3 Myths about Mentorship

Posted by Joanna Williams, Young Adult Resident, on Oct 03, 2021

3 Myths about Mentorship

I wholeheartedly believe mentorship is the biggest value-add we can have in this life. But sadly, mentoring has become a lost art. Many times, it seems that our excuses for not mentoring or being mentored are based on preconceptions or myths that just aren’t true. Dispelling those myths is the first step to realizing the power of mentorships, and of building connections across generations, for each of us.

I’ve had many mentors throughout my 24 years of life. Some were only in my life for a season, and some became my closest friends and stood by me on my wedding day. Some were formal mentors, while some I didn’t even realize were mentors until I unpacked our relationship. While each mentoring relationship has looked different, I am beyond thankful for every person who invested in my life and brought me to where I am today.

Here are three of the biggest myths behind mentoring:

Myth #1: Young adults want a picture-perfect mentor.

Mentoring is like any relationship: it goes both ways. Sometimes we think that the mentor has to fix all of the mentee’s problems. This brings unnecessary pressure on the mentor and unreal expectations for the mentee – often keeping either one from pursuing mentoring.

None of the young adults I’ve worked with have actually looked for perfection from a mentor. Instead, I have heard that young adults want a mentor who will be honest with them, be authentic, and be caring. It’s about working together through life’s challenges; if neither of you know the answer, mentors and mentees can problem-solve together.


Myth #2: You have to stick to a regimented study.

First off, we need some flexibility in our busy schedules. Mentors and mentees should find a time that works for both of them. It doesn’t have to be every week; every other week is a great rhythm.

Secondly, people desire relationships over curriculum. I always say, “Be quick to ditch the study” because any study or curriculum is just a catalyst to growth. It can be an amazing tool to bring y’all together. However, completing a study is not the main point. We are built for growth in the context of relationships, not filling in blanks on a page.

If one of you comes in with something weighing heavy on your hearts, spend some time working through those heart issues. Ask some questions and seek to understand the other’s perspective. It’s all about the process, not just the results. Seek to see God in the little and seemingly mundane things.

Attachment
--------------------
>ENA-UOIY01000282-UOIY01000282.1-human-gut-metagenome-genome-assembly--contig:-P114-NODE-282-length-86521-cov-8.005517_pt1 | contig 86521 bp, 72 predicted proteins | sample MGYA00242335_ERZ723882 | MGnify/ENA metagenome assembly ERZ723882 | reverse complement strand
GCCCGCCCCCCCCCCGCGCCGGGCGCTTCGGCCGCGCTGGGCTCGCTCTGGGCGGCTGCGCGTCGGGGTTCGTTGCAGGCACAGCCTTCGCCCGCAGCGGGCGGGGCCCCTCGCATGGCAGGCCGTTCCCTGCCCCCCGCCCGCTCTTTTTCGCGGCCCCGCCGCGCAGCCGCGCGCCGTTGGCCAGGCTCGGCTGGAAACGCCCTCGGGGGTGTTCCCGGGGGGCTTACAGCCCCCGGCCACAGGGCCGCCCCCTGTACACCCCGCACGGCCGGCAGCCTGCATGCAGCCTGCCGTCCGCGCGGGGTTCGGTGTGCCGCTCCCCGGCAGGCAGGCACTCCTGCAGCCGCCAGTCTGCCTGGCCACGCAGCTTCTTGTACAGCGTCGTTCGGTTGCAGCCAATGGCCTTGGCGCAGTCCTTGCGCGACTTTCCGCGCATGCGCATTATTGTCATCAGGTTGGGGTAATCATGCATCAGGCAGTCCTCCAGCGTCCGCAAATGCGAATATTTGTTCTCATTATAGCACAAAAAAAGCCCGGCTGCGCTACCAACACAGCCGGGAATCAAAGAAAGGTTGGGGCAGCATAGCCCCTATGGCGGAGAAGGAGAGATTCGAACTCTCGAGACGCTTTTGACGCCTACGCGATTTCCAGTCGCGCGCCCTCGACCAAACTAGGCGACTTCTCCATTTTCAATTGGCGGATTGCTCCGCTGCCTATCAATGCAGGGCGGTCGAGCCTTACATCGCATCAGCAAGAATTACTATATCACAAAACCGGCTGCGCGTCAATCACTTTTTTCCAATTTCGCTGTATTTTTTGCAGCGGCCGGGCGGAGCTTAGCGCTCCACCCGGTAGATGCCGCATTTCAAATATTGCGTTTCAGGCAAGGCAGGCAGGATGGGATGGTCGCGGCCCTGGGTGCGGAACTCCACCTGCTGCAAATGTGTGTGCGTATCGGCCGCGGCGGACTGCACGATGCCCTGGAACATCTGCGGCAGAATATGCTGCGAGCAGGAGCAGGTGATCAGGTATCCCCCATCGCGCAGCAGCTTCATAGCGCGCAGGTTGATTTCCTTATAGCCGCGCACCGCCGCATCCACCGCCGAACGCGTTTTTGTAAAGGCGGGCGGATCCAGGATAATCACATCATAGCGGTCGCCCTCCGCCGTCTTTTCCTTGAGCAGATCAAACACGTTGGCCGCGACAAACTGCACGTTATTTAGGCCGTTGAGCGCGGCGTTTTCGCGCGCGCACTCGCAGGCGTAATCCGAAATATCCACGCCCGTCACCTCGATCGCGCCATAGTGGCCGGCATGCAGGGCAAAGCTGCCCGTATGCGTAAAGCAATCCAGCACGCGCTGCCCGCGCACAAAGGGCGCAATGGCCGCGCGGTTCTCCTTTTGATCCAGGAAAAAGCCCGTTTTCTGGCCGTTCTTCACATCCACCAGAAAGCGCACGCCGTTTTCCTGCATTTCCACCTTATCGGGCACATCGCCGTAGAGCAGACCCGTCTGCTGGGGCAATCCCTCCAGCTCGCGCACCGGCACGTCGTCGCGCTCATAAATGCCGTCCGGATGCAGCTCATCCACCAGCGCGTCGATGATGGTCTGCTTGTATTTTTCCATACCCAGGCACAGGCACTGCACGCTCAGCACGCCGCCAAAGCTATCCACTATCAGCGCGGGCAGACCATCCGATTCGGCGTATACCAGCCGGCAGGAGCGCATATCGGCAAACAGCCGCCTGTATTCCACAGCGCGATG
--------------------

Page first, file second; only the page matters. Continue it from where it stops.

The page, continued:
Myth #3: You need to become best friends.

This myth is probably the hardest one to wrestle with. You might feel a pressure to become besties, but that isn’t the point of mentorship. You and your mentee/mentor are going to be different and THAT’S GOOD! A mentorship isn’t a cloning program; it’s meant to be a safe place to celebrate uniqueness, where you both can glean from each other’s strengths. Mentoring done right takes both intentionality and understanding.

As a young adult, I believe we need this intergenerational connection now more than ever. There have been more changes in the past 50 years than the last 500, which can easily lead to tension and misunderstanding between age groups. A gap has emerged with the corruption and collapse of what our older generations hold dear, causing heart-breaking division with younger generations.

Personally, there are things that I don’t understand about my own generation, but mentoring has given me unique opportunities to ask questions and learn from a perspective that I may not have naturally. One thing I do know to be true is this: there isn’t anything that you are going through now that someone before you hasn’t already faced. Mentoring is an amazing way for us to share our stories and wisdom with someone who is seeking to understand their own experiences.

At Chase Oaks, we desire to invest in the next generation, as we ourselves grow in faith, hope, and love. Our heart is to create a culture in which each generation invests in the next, where the value for mentoring continues to be passed down—adults mentoring young adults, young adults mentoring college students, and college students mentoring high school students. In this way, not only are we all empowering and investing in the next generation, but we leave behind a legacy that impacts future generations to come.

To find out more about Generation Mentoring and get involved, look here

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